Chile names Santiago archbishop as suspect in sex abuse cover-up

SANTIAGO (Reuters) - The Chilean public prosecutor's office has summoned the archbishop of Santiago to testify in an investigation into the alleged cover-up of child sexual abuse by members of the Catholic Church, the archbishopric said on Tuesday.

Reuters July 25, 2018 07:08:20 IST
Chile names Santiago archbishop as suspect in sex abuse cover-up

Chile names Santiago archbishop as suspect in sex abuse coverup

SANTIAGO (Reuters) - The Chilean public prosecutor's office has summoned the archbishop of Santiago to testify in an investigation into the alleged cover-up of child sexual abuse by members of the Catholic Church, the archbishopric said on Tuesday.

The Santiago archbishopric said in a statement that Ricardo Ezzati had been summoned to speak with prosecutors on August 21 as a defendant accused of concealment.

Prosecutors investigating criminal accusations against bishops, clerics and lay workers in the Roman Catholic Church in Chile are also probing claims that Ezzati and others covered up a network of 14 priests who systematically abused minors.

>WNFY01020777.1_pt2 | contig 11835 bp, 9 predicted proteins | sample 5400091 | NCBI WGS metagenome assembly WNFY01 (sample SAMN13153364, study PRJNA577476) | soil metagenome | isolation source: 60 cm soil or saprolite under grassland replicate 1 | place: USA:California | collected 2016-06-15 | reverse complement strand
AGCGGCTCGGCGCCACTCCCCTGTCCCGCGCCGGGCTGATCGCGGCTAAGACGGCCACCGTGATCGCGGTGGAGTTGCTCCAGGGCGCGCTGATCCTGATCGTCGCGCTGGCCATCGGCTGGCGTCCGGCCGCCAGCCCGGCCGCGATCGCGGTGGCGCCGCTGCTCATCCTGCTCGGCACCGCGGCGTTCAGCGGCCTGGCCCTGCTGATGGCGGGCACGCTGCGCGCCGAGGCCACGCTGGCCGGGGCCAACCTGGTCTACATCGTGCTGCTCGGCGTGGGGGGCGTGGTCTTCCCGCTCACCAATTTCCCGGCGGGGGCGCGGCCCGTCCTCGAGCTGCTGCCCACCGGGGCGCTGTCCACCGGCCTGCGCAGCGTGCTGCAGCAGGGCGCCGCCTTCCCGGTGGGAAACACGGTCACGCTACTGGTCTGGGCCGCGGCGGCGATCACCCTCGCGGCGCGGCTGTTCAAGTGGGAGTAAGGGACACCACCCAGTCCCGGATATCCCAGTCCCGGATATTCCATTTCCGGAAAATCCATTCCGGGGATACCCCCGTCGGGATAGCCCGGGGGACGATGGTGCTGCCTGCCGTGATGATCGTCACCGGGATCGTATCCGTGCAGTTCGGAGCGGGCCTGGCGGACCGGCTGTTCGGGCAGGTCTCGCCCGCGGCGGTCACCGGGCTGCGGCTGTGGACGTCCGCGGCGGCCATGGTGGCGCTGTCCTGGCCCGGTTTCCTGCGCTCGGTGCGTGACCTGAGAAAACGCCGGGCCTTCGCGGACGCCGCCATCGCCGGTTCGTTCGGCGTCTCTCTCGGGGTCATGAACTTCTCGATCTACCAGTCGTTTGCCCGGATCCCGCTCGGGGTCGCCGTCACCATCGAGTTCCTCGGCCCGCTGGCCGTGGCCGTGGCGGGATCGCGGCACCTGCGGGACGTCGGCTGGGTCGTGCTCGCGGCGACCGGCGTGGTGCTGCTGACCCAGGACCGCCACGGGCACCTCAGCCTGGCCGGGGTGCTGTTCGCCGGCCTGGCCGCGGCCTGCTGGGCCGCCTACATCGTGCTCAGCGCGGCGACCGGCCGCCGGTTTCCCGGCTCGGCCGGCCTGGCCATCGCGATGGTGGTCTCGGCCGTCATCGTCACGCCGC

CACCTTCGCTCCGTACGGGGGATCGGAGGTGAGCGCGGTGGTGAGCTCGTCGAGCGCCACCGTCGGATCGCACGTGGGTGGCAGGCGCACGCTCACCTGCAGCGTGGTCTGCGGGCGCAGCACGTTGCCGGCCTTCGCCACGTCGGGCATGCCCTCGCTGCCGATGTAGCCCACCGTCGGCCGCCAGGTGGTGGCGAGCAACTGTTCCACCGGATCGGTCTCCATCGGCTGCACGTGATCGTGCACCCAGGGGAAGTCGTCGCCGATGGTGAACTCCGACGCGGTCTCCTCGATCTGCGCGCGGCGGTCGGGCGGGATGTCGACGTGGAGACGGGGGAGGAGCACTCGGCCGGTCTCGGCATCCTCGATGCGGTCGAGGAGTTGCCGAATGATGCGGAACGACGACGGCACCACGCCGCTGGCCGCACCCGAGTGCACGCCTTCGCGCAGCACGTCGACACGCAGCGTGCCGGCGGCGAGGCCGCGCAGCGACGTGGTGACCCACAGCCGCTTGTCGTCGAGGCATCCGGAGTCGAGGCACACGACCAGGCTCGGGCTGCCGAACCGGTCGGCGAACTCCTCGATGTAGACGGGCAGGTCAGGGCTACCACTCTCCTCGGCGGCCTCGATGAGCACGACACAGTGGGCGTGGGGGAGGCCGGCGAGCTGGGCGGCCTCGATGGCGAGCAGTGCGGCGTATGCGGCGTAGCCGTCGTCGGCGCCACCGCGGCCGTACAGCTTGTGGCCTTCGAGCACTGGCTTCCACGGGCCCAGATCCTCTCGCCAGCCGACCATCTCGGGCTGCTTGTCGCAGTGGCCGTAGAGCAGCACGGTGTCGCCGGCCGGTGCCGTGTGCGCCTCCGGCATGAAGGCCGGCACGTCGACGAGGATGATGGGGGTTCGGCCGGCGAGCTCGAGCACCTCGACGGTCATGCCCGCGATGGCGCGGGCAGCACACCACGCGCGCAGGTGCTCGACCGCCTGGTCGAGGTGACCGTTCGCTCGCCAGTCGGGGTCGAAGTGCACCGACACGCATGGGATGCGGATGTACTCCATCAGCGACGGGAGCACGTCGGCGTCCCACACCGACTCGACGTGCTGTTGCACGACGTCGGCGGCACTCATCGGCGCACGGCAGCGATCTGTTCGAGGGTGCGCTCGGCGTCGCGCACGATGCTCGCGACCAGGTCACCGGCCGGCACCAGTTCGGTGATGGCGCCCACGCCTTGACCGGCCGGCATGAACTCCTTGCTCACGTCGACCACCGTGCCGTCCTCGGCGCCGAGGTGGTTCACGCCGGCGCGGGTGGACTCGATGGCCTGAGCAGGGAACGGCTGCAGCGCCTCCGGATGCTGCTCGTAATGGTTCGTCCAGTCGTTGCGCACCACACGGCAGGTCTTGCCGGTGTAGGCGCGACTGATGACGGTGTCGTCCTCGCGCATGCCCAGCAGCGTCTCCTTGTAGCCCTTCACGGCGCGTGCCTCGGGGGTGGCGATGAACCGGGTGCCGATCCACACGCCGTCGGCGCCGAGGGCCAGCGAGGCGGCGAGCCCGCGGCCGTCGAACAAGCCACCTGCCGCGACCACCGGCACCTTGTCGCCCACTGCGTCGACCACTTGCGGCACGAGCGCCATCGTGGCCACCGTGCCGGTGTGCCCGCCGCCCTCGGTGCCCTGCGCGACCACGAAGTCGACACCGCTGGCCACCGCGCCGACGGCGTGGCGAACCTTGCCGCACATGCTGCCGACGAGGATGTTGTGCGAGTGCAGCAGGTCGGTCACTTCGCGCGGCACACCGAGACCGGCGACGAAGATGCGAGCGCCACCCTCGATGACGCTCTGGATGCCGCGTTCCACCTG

Ezzati denied wrongdoing and vowed to cooperate with authorities.

"I reiterate my commitment and the commitment of Santiago's Church to the victims," Ezzati said in the statement by his office. "I have the conviction that I never covered up or obstructed justice, and as a citizen will fulfil my duty to contribute all the information that may help clarify the facts."

Last month police seized documents from the ecclesiastical court of the diocese of Santiago.

The child sex abuse crisis has gripped Chile's Catholic Church since 2011, when Chilean priest Fernando Karadima was found guilty by the Vatican of abusing children in the 1970s and 1980s.

Juan Carlos Cruz, one of Karadima's victims, said on Twitter that Ezzati has "little time left as archbishop of Santiago, but his new mission of answering for his cover-up, lies and other crimes ... has just begun."

Accusations of sex abuse against various members of the Catholic Church led Pope Francis to open an investigation in the South American country that has led the Church to oust bishops and other priests accused of carrying out or covering up abuses against minors.

(Reporting by Antonio de la Jara; Writing by Mitra Taj; Editing by Toni Reinhold)

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